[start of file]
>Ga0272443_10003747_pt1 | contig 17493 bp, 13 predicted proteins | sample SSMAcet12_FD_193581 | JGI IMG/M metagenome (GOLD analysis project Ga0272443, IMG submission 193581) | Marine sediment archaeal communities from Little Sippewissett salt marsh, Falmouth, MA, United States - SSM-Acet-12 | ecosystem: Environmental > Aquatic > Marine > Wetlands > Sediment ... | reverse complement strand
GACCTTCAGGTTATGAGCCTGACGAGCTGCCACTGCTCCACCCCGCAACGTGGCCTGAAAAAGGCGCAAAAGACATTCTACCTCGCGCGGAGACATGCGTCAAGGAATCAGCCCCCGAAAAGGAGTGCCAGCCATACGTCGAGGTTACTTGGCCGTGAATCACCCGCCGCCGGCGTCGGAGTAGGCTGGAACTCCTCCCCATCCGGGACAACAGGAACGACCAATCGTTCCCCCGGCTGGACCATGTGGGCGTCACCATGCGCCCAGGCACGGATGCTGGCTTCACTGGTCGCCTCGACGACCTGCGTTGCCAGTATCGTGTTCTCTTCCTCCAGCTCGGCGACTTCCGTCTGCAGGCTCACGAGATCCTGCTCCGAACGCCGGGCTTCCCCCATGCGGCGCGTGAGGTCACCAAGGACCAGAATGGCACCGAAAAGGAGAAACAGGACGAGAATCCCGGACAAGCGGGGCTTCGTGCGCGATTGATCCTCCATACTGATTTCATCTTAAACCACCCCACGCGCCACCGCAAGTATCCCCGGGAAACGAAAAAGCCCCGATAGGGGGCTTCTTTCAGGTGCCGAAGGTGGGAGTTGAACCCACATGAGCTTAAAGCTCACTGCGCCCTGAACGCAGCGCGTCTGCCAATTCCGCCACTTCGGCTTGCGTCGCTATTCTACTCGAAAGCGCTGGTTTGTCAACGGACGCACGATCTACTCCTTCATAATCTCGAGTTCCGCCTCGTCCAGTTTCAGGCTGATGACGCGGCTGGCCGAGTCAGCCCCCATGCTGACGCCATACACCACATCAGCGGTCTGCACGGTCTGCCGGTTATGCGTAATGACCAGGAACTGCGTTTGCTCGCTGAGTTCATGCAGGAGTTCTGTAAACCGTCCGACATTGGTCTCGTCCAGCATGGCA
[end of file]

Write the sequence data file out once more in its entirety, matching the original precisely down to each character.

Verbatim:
>Ga0272443_10003747_pt1 | contig 17493 bp, 13 predicted proteins | sample SSMAcet12_FD_193581 | JGI IMG/M metagenome (GOLD analysis project Ga0272443, IMG submission 193581) | Marine sediment archaeal communities from Little Sippewissett salt marsh, Falmouth, MA, United States - SSM-Acet-12 | ecosystem: Environmental > Aquatic > Marine > Wetlands > Sediment ... | reverse complement strand
GACCTTCAGGTTATGAGCCTGACGAGCTGCCACTGCTCCACCCCGCAACGTGGCCTGAAAAAGGCGCAAAAGACATTCTACCTCGCGCGGAGACATGCGTCAAGGAATCAGCCCCCGAAAAGGAGTGCCAGCCATACGTCGAGGTTACTTGGCCGTGAATCACCCGCCGCCGGCGTCGGAGTAGGCTGGAACTCCTCCCCATCCGGGACAACAGGAACGACCAATCGTTCCCCCGGCTGGACCATGTGGGCGTCACCATGCGCCCAGGCACGGATGCTGGCTTCACTGGTCGCCTCGACGACCTGCGTTGCCAGTATCGTGTTCTCTTCCTCCAGCTCGGCGACTTCCGTCTGCAGGCTCACGAGATCCTGCTCCGAACGCCGGGCTTCCCCCATGCGGCGCGTGAGGTCACCAAGGACCAGAATGGCACCGAAAAGGAGAAACAGGACGAGAATCCCGGACAAGCGGGGCTTCGTGCGCGATTGATCCTCCATACTGATTTCATCTTAAACCACCCCACGCGCCACCGCAAGTATCCCCGGGAAACGAAAAAGCCCCGATAGGGGGCTTCTTTCAGGTGCCGAAGGTGGGAGTTGAACCCACATGAGCTTAAAGCTCACTGCGCCCTGAACGCAGCGCGTCTGCCAATTCCGCCACTTCGGCTTGCGTCGCTATTCTACTCGAAAGCGCTGGTTTGTCAACGGACGCACGATCTACTCCTTCATAATCTCGAGTTCCGCCTCGTCCAGTTTCAGGCTGATGACGCGGCTGGCCGAGTCAGCCCCCATGCTGACGCCATACACCACATCAGCGGTCTGCACGGTCTGCCGGTTATGCGTAATGACCAGGAACTGCGTTTGCTCGCTGAGTTCATGCAGGAGTTCTGTAAACCGTCCGACATTGGTCTCGTCCAGCATGGCA